This morning I got the eagerly awaited call from the post office saying they were there. Yippee! I'm not normally very excited to get calls at 6:30 am but this morning it was a relief!  I quickly got dressed and headed to the post office who let me in before opening.

Here is what greeted me when I opened the box:

Since I can't keep them all I tried to vent sex them (identify gender). It must have been quite the sight seeing Kt and I inspecting the little duckies privates.  It's not as easy as it looks on the videos! Finally we made our best guesses, 6 girls and 5 boys...and there were only supposed to be 10 ducklings, we got an extra. Thank-you Boondockers!

We think these are the boys...

And these are the girls...look at the perfect heart on the left upper duckling's head! Sweet

Kt likes this little black one..

The best little rubber ducky ever

I couldn't be more pleased with this shipment.  I believe we have almost all the Ancona color varieties and they are nicely marked  There are a couple of blacks, some chocolates, lavender, I'm guessing some Lilac's (lighter lavenders), and maybe a Silver (this one's almost all yellow but you can see some silvery white in it's down).  It's pretty hard to tell exactly what some will end up but there is definitely a variety!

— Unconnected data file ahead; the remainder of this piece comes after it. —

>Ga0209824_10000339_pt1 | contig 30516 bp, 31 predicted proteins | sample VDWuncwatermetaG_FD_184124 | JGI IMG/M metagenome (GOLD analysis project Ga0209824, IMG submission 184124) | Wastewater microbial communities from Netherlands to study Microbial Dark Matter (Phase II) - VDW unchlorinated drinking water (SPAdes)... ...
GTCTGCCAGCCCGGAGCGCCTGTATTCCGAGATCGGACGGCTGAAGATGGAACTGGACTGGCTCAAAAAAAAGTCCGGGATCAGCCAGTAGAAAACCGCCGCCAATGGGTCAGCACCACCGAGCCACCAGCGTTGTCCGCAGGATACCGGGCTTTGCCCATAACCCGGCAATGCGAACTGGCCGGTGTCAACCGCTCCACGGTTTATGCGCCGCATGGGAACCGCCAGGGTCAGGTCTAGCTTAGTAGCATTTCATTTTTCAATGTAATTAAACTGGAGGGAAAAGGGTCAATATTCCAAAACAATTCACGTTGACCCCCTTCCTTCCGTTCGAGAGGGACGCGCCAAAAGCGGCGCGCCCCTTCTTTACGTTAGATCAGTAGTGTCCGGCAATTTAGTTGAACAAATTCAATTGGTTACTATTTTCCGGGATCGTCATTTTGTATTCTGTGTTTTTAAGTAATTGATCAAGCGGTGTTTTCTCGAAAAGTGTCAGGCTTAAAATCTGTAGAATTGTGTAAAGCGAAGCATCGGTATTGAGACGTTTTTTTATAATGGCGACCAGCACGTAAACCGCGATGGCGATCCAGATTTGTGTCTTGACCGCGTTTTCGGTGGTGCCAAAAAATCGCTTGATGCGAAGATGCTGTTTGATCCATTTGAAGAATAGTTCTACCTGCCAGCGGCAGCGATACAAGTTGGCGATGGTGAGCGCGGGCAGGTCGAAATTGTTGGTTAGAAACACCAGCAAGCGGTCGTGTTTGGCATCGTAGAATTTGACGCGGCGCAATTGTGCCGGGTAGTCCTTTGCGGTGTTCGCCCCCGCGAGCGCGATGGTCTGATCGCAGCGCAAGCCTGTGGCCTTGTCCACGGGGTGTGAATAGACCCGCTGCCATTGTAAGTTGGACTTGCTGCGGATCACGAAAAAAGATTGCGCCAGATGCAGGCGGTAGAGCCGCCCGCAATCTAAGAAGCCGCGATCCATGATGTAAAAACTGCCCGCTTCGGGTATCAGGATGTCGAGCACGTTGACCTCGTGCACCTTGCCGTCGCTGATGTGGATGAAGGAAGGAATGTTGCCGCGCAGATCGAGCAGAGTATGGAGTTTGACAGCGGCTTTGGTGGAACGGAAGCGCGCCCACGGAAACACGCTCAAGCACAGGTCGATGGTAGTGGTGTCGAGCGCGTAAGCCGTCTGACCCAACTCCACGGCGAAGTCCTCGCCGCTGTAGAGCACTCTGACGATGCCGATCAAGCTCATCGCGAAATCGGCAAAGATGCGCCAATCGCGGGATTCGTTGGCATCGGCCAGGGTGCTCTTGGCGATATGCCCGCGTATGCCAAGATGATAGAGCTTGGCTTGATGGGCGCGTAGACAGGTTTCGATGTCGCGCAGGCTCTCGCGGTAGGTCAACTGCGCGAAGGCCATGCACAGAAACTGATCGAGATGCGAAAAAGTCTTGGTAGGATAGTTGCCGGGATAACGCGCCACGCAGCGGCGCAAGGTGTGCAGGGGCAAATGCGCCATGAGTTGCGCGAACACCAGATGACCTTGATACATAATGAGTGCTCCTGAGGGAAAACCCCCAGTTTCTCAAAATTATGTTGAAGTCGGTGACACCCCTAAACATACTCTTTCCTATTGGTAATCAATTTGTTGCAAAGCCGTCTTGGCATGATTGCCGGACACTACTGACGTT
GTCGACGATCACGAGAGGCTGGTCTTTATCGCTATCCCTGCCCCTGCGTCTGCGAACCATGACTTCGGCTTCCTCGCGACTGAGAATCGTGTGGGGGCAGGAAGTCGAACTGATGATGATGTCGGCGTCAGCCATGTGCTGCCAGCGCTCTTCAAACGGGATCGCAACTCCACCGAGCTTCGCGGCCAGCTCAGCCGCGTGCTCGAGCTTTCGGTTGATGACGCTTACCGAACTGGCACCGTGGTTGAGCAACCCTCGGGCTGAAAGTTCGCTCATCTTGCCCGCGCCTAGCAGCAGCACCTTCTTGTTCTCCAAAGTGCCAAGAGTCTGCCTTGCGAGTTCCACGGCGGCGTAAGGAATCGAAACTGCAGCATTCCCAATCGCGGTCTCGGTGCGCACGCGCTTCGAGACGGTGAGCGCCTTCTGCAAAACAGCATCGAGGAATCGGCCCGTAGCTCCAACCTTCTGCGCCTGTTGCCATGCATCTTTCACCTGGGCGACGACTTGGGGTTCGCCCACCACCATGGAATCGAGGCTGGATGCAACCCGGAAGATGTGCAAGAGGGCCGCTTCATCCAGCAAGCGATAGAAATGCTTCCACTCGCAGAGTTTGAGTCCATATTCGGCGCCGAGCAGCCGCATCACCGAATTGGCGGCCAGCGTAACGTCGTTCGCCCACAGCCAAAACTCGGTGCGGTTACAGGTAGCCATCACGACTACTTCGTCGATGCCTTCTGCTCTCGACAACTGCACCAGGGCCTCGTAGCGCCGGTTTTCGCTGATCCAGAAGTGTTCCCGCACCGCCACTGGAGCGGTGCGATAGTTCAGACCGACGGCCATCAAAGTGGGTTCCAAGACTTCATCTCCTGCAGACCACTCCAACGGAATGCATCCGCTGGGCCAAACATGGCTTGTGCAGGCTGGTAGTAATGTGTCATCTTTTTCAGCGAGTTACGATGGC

Two weeks later...they haven't changed much!

Here are some of the MF/Calico Cochin chicks two weeks later.  They haven't really changed much have they?

A little bigger, a few more feathers but still cute!
I think this is Kt's favourite-it's hard to tell what color it will end up.

A box of cuteness

Look what came in the mail a couple of weeks ago (yes a couple of weeks ago...sigh...never enough time in the day to the Blog updated!).